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Seekerville: The Journey Continues

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Welcome Guest Blogger Naomi Craig!

Winnie here. Today it's my pleasure to host  Naomi Craig here at Seekerville. She's going to be discussing how to use Canva to give your graphics a consistent feel regardless of platform. So Naomi, take it away! 

Welcome Guest Blogger Naomi Craig!

You know when you are scrolling through social media and you know who posted that image? You scroll up and sure enough, the name on the profile is exactly who you thought. How do we know that? Because the poster has consistent images. A similar feel to their account.

 

I’m going to share some ways you can apply that consistency to your account using Canva. To get started you will need a (free) account with Canva.com

I really like Canva’s ease-of-use.  It has a very intuitive Drag-and-drop system that makes it easy to use, even if you have no graphic creating experience. I promise.

 

Consistent Colors

Alright, now that you have Canva opened up, open up another tab and take a screen shot of your website. (Windows: hold down Windows button and “prt sc” at the same time/ Mac Command +Shift +3)

Now open up a new tab for Canva

Select a template of your most commonly used social (IG FB Twitter etc.)

Upload the screen shot (look for it in pictures->screenshots)

Drag it into the template

Click the background-- You will know it is selected with a blue highlight. Select the Rainbow pallet up in the upper left. Now you can see that it is already interpreting you color scheme in Photo Colors! When you hover over a color that you like, a 6-character symbol shows up. Write it down on a sticky! Write down the text you use too! Then you don’t have to eyeball it next time.  Keep pulling different parts of the colors that you already have going for your brand. I have 6 different base colors that rotate between. This keeps it easy for you to just swap out your current graphic on the base

Welcome Guest Blogger Naomi Craig!


 

Video

Video is the hot thing in marketing. And you know you need to transition to doing more. I know you know.

I know, I know. How are you supposed to get comfortable in front of camera? The majority of us writers are an introverted lot.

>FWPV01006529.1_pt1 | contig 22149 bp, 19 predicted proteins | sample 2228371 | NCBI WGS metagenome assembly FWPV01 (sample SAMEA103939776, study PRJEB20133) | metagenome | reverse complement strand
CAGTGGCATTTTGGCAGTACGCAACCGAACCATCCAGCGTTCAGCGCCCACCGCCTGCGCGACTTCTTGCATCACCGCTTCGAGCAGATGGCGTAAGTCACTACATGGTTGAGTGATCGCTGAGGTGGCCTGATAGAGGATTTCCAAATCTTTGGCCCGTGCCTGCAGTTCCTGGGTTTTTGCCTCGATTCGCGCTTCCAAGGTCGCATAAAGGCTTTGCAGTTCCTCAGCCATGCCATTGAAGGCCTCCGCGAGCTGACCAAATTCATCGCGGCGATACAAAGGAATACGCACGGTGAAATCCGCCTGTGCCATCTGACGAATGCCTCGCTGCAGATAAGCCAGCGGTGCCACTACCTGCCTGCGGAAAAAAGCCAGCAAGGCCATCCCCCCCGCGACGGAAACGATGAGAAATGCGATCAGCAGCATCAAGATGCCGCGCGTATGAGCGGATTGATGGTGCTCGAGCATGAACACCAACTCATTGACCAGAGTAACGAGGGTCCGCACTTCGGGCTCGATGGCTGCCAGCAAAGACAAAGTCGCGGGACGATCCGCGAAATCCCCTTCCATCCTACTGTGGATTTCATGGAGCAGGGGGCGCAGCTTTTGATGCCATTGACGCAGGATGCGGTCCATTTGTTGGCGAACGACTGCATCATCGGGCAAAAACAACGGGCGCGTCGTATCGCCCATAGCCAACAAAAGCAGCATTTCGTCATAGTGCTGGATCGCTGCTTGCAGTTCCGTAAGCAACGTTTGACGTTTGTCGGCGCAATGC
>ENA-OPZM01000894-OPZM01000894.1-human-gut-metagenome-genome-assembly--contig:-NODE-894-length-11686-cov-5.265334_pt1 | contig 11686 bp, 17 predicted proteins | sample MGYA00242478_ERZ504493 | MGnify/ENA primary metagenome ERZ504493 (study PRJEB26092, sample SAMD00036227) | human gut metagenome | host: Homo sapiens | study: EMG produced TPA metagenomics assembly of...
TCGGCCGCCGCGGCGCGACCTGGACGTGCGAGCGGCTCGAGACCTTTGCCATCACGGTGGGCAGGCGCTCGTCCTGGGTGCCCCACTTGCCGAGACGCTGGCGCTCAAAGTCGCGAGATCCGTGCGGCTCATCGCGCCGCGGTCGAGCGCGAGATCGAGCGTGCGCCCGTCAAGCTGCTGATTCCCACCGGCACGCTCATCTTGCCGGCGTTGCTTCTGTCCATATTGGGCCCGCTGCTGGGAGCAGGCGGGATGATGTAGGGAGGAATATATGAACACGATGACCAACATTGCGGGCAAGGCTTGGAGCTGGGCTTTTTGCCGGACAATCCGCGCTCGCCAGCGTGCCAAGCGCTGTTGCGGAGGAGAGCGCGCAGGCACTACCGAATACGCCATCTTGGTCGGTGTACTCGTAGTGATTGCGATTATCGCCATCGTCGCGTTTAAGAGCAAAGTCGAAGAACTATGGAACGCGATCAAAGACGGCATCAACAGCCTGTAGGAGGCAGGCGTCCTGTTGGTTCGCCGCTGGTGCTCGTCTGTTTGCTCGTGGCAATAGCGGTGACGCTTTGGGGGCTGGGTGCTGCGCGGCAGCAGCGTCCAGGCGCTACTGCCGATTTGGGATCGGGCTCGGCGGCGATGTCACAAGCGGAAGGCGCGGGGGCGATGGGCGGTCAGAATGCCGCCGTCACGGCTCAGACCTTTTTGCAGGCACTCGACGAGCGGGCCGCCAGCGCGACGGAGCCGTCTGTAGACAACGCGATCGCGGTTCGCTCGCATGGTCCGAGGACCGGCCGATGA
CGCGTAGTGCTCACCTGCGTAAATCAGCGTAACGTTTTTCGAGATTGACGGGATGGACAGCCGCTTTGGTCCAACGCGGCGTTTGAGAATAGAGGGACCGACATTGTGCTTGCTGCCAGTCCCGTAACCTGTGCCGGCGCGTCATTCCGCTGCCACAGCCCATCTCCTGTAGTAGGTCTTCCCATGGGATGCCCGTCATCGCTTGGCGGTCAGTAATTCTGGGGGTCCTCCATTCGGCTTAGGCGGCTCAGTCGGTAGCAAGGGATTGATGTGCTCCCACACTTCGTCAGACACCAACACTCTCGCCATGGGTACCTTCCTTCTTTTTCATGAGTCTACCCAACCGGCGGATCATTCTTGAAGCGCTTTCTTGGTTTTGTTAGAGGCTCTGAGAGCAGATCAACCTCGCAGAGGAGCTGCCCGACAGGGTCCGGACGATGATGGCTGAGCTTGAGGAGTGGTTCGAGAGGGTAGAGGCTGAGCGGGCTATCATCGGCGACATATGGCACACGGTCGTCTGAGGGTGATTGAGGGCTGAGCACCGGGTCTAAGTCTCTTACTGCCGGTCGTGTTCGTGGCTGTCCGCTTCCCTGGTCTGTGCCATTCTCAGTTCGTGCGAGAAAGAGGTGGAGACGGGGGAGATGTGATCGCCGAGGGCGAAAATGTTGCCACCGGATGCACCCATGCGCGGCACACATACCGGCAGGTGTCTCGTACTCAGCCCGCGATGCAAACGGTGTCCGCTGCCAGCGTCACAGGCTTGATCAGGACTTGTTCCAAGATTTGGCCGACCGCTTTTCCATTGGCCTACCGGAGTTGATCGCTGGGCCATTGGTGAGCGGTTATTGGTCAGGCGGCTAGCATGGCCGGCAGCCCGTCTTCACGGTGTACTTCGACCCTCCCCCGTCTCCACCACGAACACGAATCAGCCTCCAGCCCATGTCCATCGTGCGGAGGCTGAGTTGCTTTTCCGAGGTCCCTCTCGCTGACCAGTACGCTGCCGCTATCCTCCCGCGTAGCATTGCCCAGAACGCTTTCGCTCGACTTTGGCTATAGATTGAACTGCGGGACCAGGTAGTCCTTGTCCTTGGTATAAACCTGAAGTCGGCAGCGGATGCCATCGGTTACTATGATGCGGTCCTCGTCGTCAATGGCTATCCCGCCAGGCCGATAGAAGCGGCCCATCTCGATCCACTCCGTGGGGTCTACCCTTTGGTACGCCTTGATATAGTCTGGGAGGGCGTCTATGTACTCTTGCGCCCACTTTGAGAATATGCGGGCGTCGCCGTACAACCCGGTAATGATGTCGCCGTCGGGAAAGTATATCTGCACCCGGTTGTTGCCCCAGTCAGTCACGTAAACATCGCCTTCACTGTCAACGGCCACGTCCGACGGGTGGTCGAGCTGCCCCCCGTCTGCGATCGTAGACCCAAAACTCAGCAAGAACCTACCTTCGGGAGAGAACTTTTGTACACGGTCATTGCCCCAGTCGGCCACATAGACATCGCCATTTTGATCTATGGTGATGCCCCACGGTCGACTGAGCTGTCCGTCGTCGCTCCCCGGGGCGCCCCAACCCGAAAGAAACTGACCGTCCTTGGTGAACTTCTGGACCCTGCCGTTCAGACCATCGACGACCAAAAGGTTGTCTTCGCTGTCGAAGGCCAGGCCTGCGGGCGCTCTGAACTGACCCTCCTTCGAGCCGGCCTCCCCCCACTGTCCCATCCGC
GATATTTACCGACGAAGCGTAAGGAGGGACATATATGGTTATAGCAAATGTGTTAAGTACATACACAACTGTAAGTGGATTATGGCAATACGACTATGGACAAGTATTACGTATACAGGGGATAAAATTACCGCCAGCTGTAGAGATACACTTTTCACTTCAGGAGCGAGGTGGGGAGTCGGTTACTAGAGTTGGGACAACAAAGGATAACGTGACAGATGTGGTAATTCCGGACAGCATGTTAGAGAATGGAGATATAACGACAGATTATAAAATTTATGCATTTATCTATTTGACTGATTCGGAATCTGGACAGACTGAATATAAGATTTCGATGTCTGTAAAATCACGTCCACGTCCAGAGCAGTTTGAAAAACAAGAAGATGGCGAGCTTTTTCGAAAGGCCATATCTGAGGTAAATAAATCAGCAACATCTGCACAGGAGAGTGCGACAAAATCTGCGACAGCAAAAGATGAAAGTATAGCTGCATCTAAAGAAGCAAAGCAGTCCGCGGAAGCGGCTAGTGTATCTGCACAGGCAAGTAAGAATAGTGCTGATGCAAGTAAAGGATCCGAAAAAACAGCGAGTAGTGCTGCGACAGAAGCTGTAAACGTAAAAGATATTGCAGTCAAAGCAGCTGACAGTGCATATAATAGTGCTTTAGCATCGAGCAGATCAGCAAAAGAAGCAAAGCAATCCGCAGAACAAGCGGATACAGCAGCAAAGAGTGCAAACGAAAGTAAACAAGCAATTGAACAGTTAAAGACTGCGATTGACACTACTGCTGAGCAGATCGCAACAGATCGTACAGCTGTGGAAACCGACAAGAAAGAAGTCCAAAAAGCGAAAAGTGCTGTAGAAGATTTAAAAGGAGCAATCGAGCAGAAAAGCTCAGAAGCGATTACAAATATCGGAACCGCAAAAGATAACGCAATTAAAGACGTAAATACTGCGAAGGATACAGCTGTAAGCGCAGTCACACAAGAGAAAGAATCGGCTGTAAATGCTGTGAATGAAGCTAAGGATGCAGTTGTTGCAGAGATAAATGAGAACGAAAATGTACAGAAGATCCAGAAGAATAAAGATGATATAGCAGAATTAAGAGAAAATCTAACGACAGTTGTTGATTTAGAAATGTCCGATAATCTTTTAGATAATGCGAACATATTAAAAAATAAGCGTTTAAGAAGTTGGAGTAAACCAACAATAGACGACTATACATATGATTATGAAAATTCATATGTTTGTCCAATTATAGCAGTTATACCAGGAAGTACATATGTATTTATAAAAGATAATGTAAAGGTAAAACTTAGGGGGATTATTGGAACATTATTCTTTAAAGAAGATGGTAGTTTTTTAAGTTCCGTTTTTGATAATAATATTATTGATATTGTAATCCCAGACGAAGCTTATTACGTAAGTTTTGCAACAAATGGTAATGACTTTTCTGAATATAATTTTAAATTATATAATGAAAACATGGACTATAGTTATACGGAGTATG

Until you get comfortable with getting your face on camera (yes you really should) I have some tips to help you out on Canva.

Target watch time is 15 seconds.

Welcome Guest Blogger Naomi Craig!


 Make it easy on yourself to start. Duplicate the image and remove or shift a layer

To duplicate the page, click the Double box with the + sign.

You can see I did that for 5 slides.

Another non face video is a fast speed aesthetic of what the book is about. You can download free pictures from Unsplash dot com (Canva has some in their library, but not as extensive) This I used about 21 slides, and set them at a much faster timing.

Welcome Guest Blogger Naomi Craig!


 

Adjusting the timing

Once you have several slides in one project you should see a clock in the top left corner. You will need to change the timing of each slide individually. The standard time Canva gives you is 5 seconds. Again, your goal for watch time is 15 seconds.

Name it!

Super important. Naming it here will be the difference between using it or losing it (which is ok, you can always find it again on Canva and download again)

Download

When you click on the download button, it will give you several options. For video you want mp4 video.

If you are saving a static graphic, either jpg (compressed, small file) or png (higher quality).

Select the page number. If you are saving as a mp4 video, you will want all the images selected.

If you are saving as a static (yet you have several slides up) make sure to check only the one you are planning to use. Otherwise, it downloads the whole file as a zip. File and gets a little bit harder to navigate.

**Important note. This will save on your computer in the “Download” file. This is where naming it something memorable will come into play😊

Welcome Guest Blogger Naomi Craig!



The project will also save to your Canva home page. This is a super awesome feature (again, all I use is the free version). This way you can go back to previous projects and update them. Do you have a template for book reviews? Just replace the book cover and maybe switch out for one of your other colors from your custom color palette. Easy peasy. And reusable! Win win!

Other Cool Features

I really like the drag and drop features canva offers. You can even be on amazon, right click your book cover click “copy image”, open up your canva tab and paste it “ctrl V”. Then it actually saves in your upload library.

You can also do all kinds of fun graphics by animating your text and/or your graphic.

Welcome Guest Blogger Naomi Craig!


 Author of Biblical fiction, avid reader, pastor's wife, Naomi loves reading the Bible and imagining how things were at the time. When she’s not serving in various areas at church or trying to stay on top of mountains of dishes, you'll most likely find her enjoying a good book and a cup of coffee. Naomi co-hosts #BehindTheStory, a Christian author interview show on YouTube and wherever you listen to podcasts. When not writing and trying to wrangle social media, Naomi is trying to get her rescue dog to be cute on command for Instagram reels. You can check out Naomi's website at https://naomicraig.com